- Joint tax filing
- Inheritance rights
- Property rights
- Health insurance benefits
- Social Security benefits
- Immigration benefits
In addition, marriage offers a level of legal protection that is not available with domestic partnerships. For example, getting a divorce offers more legal protections to certain parties that may not be offered to parties in a domestic partnership. However, it’s important to understand that some of the benefits of domestic partnerships and marriages do overlap. But, in general, marriage has more protections overall.
Drawbacks of Marriage
Although marriage offers many benefits, it also has some drawbacks. For example:
- Marriage can be expensive (weddings ain’t cheap, guys!)
- Divorce can be costly and time-consuming
- Marriage may not be the best option for couples who prefer more flexibility in their relationship
- For older folks, they may not want to get married for certain reasons because marriage will create a ripple effect into other areas, such as losing social security benefits, having estate plan issues, losing eligibility for Medicaid, and more.
Differences Between Domestic Partnership and Marriage
Here are some of the key differences between domestic partnership and marriage:
Marriage is recognized in all states in the United States and in most countries worldwide, while domestic partnerships are only recognized in some states and municipalities. And throughout the states that do recognize domestic partnerships, there are still variations across the states as to what is recognized under a domestic partnership.
The requirements for marriage are generally more rigid than those for domestic partnerships. For example, couples must obtain a marriage license and have a ceremony to solemnize the marriage, while domestic partnerships may only require registration with the appropriate government agency.
Legal Rights and Benefits
Marriage generally offers more legal rights and benefits than domestic partnerships, including joint tax filing, Social Security benefits, and immigration benefits.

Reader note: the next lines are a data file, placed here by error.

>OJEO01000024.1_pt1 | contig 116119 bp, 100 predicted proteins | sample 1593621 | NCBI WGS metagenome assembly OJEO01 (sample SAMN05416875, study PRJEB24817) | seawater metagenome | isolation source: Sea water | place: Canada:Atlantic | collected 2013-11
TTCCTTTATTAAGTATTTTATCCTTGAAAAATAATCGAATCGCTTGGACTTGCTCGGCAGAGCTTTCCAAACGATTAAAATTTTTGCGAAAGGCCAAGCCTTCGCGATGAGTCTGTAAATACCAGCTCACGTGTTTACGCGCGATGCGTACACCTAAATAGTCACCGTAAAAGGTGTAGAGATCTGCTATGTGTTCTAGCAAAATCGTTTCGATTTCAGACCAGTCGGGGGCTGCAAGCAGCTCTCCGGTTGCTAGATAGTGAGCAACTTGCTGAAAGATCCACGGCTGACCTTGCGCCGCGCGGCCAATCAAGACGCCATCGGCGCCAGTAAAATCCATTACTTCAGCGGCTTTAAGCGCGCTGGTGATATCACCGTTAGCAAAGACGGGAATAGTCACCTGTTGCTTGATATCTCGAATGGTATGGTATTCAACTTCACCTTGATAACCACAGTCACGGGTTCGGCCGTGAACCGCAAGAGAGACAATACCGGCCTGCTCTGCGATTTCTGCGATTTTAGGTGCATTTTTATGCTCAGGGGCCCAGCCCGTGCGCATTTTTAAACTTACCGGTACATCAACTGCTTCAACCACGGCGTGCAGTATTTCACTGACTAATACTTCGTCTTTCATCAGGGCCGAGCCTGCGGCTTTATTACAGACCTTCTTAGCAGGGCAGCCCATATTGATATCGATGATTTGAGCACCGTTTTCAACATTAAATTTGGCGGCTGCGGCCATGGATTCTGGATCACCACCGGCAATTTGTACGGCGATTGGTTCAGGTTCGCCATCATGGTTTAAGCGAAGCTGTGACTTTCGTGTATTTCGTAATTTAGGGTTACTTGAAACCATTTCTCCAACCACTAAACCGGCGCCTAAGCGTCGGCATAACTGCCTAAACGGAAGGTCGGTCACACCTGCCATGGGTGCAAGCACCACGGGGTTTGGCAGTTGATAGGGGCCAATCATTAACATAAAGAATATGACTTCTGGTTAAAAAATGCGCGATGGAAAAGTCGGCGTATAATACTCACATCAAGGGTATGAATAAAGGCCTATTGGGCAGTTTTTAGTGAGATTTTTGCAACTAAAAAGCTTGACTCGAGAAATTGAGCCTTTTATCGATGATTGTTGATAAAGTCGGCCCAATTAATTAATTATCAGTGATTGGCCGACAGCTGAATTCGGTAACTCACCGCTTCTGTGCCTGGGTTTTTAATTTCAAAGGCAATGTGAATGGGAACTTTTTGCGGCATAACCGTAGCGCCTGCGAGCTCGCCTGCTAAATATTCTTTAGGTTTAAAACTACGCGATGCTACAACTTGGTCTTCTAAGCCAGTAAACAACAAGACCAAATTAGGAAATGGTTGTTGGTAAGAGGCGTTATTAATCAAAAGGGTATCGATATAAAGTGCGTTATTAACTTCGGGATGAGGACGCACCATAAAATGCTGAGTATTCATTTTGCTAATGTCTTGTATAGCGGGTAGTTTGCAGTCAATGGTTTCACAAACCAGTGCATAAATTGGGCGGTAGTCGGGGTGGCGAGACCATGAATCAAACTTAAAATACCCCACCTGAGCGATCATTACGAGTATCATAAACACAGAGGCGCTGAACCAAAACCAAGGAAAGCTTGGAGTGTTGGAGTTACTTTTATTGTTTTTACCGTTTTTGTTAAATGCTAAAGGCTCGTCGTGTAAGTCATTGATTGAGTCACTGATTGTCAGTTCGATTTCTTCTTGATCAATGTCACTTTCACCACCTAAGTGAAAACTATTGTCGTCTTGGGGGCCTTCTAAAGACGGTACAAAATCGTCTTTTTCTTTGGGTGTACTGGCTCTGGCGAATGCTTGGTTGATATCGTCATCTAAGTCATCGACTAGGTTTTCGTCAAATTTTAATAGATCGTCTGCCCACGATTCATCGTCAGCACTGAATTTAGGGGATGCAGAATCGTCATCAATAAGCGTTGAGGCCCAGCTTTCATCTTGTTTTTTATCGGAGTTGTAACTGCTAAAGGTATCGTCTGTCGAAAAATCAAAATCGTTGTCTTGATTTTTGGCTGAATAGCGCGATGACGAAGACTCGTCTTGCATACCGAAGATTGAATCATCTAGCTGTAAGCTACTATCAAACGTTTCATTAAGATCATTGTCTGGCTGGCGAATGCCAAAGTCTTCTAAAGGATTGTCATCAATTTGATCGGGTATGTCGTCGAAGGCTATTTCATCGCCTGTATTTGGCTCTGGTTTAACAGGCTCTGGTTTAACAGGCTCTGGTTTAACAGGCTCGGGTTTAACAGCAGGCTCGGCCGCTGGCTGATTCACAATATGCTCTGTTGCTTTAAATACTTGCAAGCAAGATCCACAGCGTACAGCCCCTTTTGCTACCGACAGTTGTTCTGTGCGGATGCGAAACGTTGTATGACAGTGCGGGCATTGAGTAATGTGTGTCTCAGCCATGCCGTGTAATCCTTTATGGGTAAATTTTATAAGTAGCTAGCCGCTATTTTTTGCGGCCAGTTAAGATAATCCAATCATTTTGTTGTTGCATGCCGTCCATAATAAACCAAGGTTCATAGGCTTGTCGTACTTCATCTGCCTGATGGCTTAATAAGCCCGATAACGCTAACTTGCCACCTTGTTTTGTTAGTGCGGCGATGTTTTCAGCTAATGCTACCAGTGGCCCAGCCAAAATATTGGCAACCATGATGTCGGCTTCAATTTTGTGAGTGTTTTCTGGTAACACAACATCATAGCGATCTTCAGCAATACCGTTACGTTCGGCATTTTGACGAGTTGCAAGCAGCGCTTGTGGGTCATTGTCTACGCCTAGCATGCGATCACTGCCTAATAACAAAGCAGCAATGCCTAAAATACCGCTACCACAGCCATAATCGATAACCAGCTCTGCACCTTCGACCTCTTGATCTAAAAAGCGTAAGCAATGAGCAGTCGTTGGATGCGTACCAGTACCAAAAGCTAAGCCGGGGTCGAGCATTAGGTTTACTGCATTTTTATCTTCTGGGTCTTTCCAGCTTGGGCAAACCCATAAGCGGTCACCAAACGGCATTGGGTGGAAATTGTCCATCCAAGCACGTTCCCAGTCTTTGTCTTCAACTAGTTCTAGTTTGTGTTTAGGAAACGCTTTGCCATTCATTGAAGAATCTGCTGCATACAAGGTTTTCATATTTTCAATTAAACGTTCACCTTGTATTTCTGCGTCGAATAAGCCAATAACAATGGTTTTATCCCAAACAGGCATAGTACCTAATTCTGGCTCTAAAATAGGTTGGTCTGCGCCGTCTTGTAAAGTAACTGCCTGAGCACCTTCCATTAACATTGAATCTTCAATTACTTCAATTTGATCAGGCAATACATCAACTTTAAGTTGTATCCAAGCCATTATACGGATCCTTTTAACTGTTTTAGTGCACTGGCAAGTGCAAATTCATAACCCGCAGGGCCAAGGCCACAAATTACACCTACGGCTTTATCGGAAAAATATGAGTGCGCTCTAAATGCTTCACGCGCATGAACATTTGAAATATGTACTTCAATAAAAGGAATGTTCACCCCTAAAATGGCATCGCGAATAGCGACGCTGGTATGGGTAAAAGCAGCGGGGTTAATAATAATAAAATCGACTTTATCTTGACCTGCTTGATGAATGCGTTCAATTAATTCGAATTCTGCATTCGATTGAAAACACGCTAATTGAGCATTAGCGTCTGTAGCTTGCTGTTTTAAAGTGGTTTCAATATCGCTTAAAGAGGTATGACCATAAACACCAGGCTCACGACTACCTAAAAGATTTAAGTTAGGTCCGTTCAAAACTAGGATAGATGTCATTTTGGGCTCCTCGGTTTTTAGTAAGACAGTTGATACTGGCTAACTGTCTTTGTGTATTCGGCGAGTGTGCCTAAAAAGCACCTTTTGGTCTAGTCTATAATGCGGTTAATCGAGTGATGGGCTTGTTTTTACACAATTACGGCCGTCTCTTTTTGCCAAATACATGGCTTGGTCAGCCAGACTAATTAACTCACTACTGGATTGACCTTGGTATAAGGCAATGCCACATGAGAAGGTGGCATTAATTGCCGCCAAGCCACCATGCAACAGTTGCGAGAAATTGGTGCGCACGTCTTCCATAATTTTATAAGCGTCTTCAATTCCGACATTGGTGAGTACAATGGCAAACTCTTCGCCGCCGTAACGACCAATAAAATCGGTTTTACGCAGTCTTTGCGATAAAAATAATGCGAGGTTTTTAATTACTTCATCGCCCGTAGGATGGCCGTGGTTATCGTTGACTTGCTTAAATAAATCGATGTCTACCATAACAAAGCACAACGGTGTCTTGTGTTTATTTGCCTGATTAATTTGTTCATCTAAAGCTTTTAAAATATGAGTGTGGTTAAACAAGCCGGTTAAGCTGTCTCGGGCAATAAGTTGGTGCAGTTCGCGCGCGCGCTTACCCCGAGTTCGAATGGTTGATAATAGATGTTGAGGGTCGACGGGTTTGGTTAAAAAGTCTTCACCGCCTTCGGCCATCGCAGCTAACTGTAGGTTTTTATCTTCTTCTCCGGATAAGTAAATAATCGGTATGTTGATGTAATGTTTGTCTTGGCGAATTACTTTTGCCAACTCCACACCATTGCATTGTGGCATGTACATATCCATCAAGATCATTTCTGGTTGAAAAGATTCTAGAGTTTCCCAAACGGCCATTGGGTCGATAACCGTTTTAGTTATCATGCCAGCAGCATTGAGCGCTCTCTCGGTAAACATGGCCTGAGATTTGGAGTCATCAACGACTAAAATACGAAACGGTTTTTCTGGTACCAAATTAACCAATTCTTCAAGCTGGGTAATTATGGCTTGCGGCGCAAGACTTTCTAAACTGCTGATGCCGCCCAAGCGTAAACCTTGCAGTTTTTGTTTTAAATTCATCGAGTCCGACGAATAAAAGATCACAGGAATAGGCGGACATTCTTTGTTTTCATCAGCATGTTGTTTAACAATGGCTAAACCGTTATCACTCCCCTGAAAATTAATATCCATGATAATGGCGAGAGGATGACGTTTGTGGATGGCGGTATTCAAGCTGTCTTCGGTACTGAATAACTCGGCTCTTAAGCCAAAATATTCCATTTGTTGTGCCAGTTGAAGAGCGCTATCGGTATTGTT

Ending a domestic partnership is generally less complex and less expensive than getting a divorce. In some cases, domestic partnerships can be dissolved by simply terminating the registration with the government agency, while divorce involves court proceedings, legal fees, and potentially long-term financial obligations.
Frequently Asked Questions (FAQs) about domestic partnerships and marriage
Do you have lingering questions about domestic partnerships and how they compare to marriages? Keep reading to see some commonly asked questions below!
Q: Can same-sex couples enter into domestic partnerships?
A: Yes, same-sex couples are eligible to enter into domestic partnerships in jurisdictions that recognize them.
Q: Can opposite-sex couples enter into domestic partnerships?
A: Depends on the state. Many states do allow opposite-sex couples to enter into domestic partnerships.
Q: Do domestic partners have inheritance rights?
A: In most states, domestic partners have some inheritance rights, but the specific laws vary by jurisdiction.
Q: Can domestic partners receive Social Security benefits?
A: In some cases, domestic partners may be eligible for Social Security benefits if they meet certain criteria, such as having been in a committed relationship for a certain length of time.
Q: Can domestic partnerships be converted to marriages?
A: In some states, domestic partnerships can be converted to marriages by obtaining a marriage license and having a ceremony to solemnize the marriage. The specific requirements vary by jurisdiction.
While both domestic partnership and marriage offer legal recognition of committed relationships, they differ significantly in terms of legal rights, requirements, and benefits. Couples should carefully consider their individual needs, goals, and state laws when deciding which option is best for them.
Nicole Sheehey is the Head of Legal Content at HelloPrenup, and an Illinois licensed attorney. She has a wealth of knowledge and experience when it comes to prenuptial agreements. Nicole has Juris Doctor from John Marshall Law School. She has a deep understanding of the legal and financial implications of prenuptial agreements, and enjoys writing and collaborating with other attorneys on the nuances of the law. Nicole is passionate about helping couples locate the information they need when it comes to prenuptial agreements. You can reach Nicole here: [email protected]